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Why Charities And Not for Profits Need Accountants


Thursday, 26th October 2017 at 8:10 am
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Accountants play an essential role in improving reporting in the charity and not-for-profit sector, writes James Dunn in this article that first appeared in CPA Australia’s INTHEBLACK.


Thursday, 26th October 2017
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Why Charities And Not for Profits Need Accountants
Thursday, 26th October 2017 at 8:10 am

Accountants play an essential role in improving reporting in the charity and not-for-profit sector, writes James Dunn in this article that first appeared in CPA Australia’s INTHEBLACK.

Accountants are steering Australia’s not-for-profit (NFP) sector through tighter reporting requirements and looming changes in reporting standards.

Reporting by charities and not-for-profit (NFP) entities is a different proposition to reporting in the for-profit corporate world, but the good work of Australia’s 54,000 charities and the much larger and diverse NFP sector draws many accountants to the sector.

“Quite often, the focus of a charity/NFP is purely on its mission, and it’s not necessarily focused primarily on the accountability or reporting that has to be completed to us,” Mel Yates FCPA, director of reporting and red-tape reduction at the Australian Charities & Not-for-profits Commission (ACNC) said.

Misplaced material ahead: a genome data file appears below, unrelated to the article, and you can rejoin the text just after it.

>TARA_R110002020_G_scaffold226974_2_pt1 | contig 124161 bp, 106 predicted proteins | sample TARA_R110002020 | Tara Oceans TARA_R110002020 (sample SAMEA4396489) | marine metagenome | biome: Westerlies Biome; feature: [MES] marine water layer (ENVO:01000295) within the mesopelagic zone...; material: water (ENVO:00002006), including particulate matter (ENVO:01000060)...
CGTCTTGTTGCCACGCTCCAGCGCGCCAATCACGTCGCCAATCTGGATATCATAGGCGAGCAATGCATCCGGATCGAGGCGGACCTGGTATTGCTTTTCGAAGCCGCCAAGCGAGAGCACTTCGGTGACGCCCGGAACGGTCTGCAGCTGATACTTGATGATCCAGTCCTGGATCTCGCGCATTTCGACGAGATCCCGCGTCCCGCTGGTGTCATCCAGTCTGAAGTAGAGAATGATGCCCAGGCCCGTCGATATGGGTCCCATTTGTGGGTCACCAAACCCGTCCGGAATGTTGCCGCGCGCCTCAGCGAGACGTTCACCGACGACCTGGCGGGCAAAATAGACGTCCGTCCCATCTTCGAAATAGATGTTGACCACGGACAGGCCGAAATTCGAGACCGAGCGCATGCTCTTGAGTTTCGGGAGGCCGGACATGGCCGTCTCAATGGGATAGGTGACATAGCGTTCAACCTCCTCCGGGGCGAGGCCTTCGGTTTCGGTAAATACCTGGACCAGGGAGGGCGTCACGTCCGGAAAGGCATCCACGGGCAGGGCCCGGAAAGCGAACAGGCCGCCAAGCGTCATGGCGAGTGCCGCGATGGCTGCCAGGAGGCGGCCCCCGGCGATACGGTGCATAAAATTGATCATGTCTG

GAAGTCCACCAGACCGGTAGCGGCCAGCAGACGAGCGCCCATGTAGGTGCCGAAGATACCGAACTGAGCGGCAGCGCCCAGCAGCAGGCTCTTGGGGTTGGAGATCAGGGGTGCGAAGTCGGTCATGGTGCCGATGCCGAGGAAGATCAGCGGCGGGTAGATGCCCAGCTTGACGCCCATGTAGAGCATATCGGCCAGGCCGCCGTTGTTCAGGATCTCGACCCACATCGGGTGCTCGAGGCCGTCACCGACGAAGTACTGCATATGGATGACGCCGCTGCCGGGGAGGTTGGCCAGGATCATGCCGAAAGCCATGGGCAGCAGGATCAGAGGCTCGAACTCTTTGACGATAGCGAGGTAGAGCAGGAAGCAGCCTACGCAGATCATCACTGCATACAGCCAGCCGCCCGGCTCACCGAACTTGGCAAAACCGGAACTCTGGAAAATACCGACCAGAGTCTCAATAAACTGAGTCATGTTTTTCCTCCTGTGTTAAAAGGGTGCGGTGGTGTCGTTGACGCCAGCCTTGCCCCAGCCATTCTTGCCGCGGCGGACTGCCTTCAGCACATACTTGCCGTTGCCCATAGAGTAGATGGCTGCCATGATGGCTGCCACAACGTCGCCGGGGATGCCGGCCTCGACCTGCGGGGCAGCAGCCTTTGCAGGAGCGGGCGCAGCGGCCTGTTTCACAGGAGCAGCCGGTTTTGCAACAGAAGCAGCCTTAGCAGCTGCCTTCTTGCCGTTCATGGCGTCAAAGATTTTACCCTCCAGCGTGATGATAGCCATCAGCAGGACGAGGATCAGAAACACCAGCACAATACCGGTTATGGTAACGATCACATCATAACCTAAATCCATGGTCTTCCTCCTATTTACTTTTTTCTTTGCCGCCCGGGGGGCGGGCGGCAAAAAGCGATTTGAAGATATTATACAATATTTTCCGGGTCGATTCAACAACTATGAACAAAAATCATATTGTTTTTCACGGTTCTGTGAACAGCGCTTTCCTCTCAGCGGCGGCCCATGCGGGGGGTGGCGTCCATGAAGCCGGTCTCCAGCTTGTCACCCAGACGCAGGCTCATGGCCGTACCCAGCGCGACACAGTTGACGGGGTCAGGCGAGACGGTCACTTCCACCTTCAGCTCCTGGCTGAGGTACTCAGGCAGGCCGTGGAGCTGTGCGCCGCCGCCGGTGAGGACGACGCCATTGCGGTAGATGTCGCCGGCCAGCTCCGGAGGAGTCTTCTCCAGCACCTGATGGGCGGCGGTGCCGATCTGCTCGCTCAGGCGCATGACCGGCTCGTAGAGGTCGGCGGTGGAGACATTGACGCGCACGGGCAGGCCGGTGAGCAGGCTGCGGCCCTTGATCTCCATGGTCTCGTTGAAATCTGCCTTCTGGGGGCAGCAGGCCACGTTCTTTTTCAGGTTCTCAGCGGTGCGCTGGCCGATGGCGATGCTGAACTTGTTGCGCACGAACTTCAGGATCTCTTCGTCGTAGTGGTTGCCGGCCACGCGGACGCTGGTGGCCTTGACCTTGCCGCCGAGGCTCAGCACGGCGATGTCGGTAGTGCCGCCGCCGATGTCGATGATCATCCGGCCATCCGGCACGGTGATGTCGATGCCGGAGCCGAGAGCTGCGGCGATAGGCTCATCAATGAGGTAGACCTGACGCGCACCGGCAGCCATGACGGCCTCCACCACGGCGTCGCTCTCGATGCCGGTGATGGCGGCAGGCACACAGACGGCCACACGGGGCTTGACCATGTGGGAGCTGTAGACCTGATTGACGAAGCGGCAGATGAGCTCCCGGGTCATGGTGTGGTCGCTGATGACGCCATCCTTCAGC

“There is certainly a different mindset for the production of accounts for a not-for-profit or charity.”

With those differences, however, comes a much more tangible feeling of satisfaction for the accountants working in the area, he says.

“The charity/NFP sector is a valid, very vibrant, professionally rewarding area to be involved in.”

Challenges for charities

Accountants are playing an essential role in improving reporting in the sector. The ACNC was established in 2012, so the 2015 financial year was only the second full financial reporting period.

Calculation errors drove most of the issues in 2015, prompting the ACNC to contact 6800 charities and ask them to correct problems.

Listen to the podcast: ACNC: Getting rid of red tape. A discussion with Mel Yates.

“That’s really important, because when the figures are corrected, they flow back into our register, which is publicly available and searchable, and we want it to be accurate and a source of truth,” Yates said.

By 2016 many basic errors had been eliminated, although some charities are still updating their templates to reflect ACNC requirements.